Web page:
“Most farmers do not keep bees,” Duever says. “But many of them don’t mind beekeepers bringing them out onto their property. They just need to coordinate together so the pesticides don’t affect the bees.”
Nabors, who worked as the University of Missouri’s state apiary specialist for 20 years, suggests farmers need to be more conscience about bees when applying insecticides.
“The average person thinks it’s possible to grow crops without crop protection products. That is wrong; we need them, but farmers must avoid spraying bees,” says Nabors. “If growers would spray insecticides and pesticides in the evenings—even after dark—that would reduce a majority of the pesticide issues with bees.”
Jones encourages farmers and beekeepers to work together because it benefits both parties. To facilitate a more open channel of communication, she helped found the Missouri Pollinator Conservancy Program through MU Extension. The program offers resources and tools for beekeepers and farmers to communicate about pesticide usage.
Beekeepers can register apiaries through Mo.DriftWatch.org, a site that specifies locations of beehives to farmers who use pesticides. Once registered, beekeepers can purchase large, black-and-yellow flags to identify hives near crop fields for ground and air pesticide applicators.
“We would like to see all beekeepers in agricultural areas registering their hives,” Jones says. “Sometimes there is accidental pesticide drift, and we want to protect beehives from that.”
Finding a Solution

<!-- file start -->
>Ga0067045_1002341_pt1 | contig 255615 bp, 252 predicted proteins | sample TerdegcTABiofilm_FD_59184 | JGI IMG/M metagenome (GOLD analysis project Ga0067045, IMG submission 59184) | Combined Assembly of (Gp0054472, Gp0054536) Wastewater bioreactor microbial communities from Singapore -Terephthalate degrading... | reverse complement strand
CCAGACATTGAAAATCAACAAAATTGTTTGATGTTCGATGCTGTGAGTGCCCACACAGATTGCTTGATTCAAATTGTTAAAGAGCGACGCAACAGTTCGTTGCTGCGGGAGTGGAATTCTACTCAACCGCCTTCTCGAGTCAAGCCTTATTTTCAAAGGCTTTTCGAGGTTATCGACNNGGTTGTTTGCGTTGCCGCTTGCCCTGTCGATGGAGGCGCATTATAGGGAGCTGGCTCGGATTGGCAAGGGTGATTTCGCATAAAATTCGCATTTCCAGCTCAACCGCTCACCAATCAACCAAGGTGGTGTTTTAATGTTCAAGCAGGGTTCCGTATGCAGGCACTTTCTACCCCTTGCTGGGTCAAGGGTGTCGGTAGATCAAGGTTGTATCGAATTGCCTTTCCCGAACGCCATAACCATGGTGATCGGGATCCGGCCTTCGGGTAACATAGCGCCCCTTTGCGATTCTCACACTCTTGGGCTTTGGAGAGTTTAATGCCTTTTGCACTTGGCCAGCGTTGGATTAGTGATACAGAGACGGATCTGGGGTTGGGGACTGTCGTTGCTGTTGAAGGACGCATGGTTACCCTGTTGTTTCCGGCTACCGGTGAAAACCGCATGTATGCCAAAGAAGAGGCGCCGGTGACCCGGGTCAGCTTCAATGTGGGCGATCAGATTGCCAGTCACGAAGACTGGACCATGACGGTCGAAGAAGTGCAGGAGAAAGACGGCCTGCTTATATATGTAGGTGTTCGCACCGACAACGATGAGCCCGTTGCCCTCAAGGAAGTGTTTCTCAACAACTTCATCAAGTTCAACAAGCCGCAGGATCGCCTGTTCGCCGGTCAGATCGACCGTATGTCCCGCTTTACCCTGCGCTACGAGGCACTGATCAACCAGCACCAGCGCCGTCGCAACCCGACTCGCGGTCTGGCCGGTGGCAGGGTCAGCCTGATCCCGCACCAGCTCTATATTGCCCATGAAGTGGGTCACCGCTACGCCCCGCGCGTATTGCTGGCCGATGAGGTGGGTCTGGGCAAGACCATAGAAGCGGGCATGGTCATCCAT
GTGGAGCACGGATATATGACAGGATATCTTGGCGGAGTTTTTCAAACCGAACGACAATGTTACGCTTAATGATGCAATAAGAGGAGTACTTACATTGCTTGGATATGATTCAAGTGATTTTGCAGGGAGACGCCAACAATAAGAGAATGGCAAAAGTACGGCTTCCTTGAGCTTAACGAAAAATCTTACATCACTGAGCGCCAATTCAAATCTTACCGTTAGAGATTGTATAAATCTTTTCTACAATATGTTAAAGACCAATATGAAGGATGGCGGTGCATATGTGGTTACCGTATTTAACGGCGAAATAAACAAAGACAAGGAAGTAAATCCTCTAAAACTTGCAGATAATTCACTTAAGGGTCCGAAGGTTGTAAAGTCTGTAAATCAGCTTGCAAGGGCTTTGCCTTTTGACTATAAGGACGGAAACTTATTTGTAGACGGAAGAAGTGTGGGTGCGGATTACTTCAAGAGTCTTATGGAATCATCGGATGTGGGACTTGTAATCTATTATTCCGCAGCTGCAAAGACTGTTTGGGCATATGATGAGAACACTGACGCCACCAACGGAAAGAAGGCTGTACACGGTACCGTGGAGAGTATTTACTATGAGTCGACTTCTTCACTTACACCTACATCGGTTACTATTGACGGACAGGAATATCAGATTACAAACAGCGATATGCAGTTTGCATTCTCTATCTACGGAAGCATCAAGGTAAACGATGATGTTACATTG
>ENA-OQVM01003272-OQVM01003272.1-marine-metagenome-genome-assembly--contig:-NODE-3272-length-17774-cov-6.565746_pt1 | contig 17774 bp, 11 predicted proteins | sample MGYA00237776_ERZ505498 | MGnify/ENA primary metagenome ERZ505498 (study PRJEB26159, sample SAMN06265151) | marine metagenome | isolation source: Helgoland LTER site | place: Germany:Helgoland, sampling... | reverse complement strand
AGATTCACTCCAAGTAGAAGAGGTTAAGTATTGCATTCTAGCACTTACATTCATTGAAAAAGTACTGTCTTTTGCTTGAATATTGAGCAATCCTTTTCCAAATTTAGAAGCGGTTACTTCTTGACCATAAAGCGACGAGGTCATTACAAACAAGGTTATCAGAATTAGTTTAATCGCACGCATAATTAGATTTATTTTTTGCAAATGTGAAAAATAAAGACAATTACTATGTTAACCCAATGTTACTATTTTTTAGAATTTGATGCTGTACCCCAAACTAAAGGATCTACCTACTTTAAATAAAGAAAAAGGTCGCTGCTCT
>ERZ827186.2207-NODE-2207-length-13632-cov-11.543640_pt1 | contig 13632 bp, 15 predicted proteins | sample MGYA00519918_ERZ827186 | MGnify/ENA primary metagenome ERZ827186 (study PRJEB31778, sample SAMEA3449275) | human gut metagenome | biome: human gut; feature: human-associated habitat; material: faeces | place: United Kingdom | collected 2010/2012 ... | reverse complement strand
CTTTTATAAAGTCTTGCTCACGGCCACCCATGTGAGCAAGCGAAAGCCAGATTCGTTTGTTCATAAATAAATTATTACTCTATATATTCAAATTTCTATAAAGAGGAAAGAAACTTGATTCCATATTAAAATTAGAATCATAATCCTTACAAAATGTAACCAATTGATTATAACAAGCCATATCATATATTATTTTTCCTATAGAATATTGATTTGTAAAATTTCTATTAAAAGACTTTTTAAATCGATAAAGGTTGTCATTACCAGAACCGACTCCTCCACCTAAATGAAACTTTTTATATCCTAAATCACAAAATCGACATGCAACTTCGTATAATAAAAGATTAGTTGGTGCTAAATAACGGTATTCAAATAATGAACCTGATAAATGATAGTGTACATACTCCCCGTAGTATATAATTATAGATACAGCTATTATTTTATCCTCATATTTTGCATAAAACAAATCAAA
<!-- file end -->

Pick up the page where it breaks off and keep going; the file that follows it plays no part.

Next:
As the list of challenges facing bees grows, so do the number of organizations and researchers dedicated to finding a solution.
“The future of bees is uncertain,” Zawislak says. “But there’s a lot of people working on the problem.”
He says the ultimate goal of researchers is to breed bees with a resistance to mites.
“We’re a long way from our goal, but there are a lot of people who are willing to take up this challenge,” says Zawislak.
Universities are making efforts to identify a solution to the problem. For example, Jones collects samples of honey, beeswax, pollen and bees from hobby beekeepers to test pesticide residue different. She hopes this data will help develop best management practice for beekeepers.
Her lab is also testing for tolerance differences between strains of honey bees to neonicotinoids, a type of pesticide once banned in Europe, to see if one strain is more innately tolerant than others.
Researchers, farmers and beekeepers aren’t the only ones who can make an effort to save the bees. Nabors suggests people buy honey from local beekeepers.
“Local honey is important because you’re helping to pollinate the state,” Nabors says. “You’re getting more out of it than just the honey.”
Duever suggests people plant more flowers to support bees.
“If everyone added 10 percent more flowers to their yards, just imagine the amount of food that would be there to benefit bees,” Duever says.
Though the challenges facing bees persist, the efforts to find solutions to the CCD phenomenon are encouraging. Researchers agree better communication combined with a deeper understanding of honey bee health and an appreciation for their pollination skills will keep agriculture’s unsung hero buzzing and supporting the world’s food supply.